The city’s Election Compliance Audit Committee has rejected one of two applications for compliance audit in relation to Ward 11 Coun. Bill Leduc’s 2022 election campaign finances, citing the successful filing of the other application as their reasoning.
The decision is based on a committee meeting held May 25 to consider the application as filed by Leduc’s former political rival, Christopher Duncanson-Hales. Duncanson-Hales made a complaint to the committee regarding a Sept. 11, 2022, Grandparents’ Day event at Chartwell Westmount on William Retirement Residence, flagging the event as a campaign event for Leduc, which he said should have been included in his campaign finance filings.
This application is similar in scope to one by resident Anastasia Rioux, who filed her application on April 28.
Her application to have a compliance audit completed was granted. In making their decision to proceed with a third-party audit, the committee focused on the fact that Leduc said he “personally paid” for items at Grandparents’ Day, including prizes.
Asked whether these were in his financial statement, Leduc said, “I don’t believe so.”
Rioux’s successful application is the reason that Duncanson-Hales’ application was rejected. From the decision: “In light of an earlier decision of the committee, made at its April 27 meeting in respect of similar allegations against the same candidate (Leduc) by another individual, and the fact that a comprehensive audit has already been ordered against the candidate, it is the decision of the committee to reject the application…”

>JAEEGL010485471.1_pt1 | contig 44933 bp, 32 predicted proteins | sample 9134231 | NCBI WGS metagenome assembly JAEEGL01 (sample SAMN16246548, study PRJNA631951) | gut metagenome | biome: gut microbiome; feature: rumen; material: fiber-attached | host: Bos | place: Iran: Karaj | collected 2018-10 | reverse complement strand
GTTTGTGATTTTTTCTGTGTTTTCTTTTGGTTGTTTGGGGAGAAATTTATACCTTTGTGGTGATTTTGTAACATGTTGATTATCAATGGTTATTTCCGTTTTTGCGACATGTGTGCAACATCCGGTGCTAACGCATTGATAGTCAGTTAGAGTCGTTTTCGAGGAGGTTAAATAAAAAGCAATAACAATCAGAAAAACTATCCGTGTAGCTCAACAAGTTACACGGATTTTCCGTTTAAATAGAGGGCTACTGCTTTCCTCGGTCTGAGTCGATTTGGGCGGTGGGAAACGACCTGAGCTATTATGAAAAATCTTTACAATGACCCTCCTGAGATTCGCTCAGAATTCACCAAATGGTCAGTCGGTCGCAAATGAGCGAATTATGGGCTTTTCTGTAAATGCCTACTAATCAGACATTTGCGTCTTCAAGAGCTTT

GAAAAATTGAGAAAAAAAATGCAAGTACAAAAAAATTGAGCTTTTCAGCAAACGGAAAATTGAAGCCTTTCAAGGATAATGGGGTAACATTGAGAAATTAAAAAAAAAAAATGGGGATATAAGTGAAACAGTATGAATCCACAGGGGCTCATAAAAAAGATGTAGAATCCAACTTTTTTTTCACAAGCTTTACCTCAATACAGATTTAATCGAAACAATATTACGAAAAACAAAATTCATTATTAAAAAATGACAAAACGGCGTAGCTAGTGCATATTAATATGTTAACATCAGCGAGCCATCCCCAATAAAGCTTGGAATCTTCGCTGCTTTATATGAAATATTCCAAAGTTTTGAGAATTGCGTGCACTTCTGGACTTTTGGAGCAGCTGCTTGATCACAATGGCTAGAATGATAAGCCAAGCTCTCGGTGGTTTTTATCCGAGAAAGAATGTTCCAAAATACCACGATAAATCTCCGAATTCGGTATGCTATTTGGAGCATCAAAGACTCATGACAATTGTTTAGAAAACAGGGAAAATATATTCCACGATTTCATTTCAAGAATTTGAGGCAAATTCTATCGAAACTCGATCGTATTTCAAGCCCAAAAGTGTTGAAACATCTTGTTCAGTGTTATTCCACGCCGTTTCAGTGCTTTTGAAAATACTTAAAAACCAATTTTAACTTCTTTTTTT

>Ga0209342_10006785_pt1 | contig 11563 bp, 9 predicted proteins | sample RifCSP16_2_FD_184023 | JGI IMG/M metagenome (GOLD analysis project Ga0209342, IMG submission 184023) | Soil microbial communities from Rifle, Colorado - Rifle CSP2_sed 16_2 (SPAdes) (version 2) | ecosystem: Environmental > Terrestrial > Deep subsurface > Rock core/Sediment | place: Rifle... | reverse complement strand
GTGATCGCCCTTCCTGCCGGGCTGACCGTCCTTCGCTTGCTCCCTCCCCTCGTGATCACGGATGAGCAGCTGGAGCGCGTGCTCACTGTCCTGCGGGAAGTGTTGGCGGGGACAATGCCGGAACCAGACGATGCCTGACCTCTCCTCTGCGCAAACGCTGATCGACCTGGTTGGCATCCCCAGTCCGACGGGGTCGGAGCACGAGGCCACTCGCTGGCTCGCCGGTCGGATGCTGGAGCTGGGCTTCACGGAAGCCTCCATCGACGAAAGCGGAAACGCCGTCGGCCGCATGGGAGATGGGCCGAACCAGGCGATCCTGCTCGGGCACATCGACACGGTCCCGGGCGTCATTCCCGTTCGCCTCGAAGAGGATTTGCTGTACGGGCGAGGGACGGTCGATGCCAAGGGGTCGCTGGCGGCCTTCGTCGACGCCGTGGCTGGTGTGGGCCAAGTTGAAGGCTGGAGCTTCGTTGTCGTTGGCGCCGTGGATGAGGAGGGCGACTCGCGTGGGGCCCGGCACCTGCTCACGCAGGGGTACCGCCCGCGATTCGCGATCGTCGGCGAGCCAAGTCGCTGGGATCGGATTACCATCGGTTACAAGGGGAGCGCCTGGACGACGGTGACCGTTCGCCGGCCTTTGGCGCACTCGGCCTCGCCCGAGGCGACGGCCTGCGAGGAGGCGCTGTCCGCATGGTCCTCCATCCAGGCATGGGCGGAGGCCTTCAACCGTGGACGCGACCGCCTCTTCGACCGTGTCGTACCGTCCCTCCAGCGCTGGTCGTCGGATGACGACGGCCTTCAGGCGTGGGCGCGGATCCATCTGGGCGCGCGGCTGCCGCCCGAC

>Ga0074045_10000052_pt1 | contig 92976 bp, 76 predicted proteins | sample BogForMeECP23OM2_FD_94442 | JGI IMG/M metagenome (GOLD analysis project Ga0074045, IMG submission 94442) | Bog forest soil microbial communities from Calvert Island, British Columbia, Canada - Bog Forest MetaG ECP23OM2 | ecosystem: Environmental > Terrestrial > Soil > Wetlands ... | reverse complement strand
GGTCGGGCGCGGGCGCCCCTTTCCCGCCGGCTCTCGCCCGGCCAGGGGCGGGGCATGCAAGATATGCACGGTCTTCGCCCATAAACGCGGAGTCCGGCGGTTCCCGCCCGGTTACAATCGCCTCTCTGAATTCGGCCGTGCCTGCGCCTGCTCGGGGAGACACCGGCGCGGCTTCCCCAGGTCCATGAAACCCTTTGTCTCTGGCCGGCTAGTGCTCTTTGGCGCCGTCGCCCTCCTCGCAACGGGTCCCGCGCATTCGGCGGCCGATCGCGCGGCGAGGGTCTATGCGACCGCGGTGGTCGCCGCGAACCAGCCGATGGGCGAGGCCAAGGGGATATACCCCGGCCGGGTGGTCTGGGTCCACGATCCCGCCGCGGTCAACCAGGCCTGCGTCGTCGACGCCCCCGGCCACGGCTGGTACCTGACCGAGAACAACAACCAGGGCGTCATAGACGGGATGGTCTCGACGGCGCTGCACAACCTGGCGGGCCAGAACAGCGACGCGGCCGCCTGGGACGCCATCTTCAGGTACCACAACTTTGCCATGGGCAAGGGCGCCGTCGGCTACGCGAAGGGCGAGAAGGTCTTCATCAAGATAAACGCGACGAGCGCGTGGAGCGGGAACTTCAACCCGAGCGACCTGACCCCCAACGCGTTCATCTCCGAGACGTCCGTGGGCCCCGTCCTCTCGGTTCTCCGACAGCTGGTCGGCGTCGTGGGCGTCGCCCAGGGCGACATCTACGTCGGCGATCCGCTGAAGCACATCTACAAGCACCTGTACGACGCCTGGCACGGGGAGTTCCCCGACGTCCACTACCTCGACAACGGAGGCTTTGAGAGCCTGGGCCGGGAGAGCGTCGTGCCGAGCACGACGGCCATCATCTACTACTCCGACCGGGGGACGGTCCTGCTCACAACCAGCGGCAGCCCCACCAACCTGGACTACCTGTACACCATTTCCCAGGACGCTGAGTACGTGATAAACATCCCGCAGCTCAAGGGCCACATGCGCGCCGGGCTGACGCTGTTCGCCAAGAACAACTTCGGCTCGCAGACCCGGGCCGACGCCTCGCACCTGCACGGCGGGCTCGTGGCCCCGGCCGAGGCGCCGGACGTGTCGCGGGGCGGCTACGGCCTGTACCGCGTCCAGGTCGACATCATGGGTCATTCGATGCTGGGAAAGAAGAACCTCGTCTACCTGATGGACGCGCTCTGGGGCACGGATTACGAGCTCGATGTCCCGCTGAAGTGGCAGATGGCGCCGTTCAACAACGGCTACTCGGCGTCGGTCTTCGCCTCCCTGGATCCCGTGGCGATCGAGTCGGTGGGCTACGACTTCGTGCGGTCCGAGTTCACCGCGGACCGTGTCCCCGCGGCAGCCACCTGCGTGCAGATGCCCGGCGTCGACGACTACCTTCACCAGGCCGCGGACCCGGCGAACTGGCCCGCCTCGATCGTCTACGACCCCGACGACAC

According to the decision, both Duncanson-Hales and Leduc were advised that because a compliance audit had already been ordered against Leduc, there was no further or additional relief that the committee could grant and that “there would be nothing to be gained in considering the application in full.”
The decision states that the applicant (Duncanson-Hales) had no objections to this. Also in the decision, the candidate (Leduc) “did not make any meaningful submission directly released to the rejection of the application.”
As he has since critics began questioning his involvement in Grandparents’ Day last year, Leduc said during the April 28 meeting that it wasn’t a campaign event, but a community event for people of all ages. In his submission to the committee, Leduc included various letters from people involved in the event who attest to it not being a campaign event.
Though Rioux’s application will continue, Duncanson-Hales’ will not, as the committee is of the opinion that “the application does not have significant value at this time and does not seek any new or other relief than what has already been ordered.”
After the April 28 meeting, committee chair Peter McMullen told Sudbury.com it’s unclear when the decisions would be made, noting the Municipal Elections Act doesn’t set a timeline.
The committee is mandated with holding a meeting within 30 days of receiving the auditor’s report, at which they’ll decide on how to proceed.
If Leduc’s finances were to be found in contravention, McMullen said the committee would decide whether to proceed with prosecution. It’s a subjective decision, he said, noting a “de minimis” contravention might yield no action taken.
Jenny Lamothe is a reporter at Sudbury.com.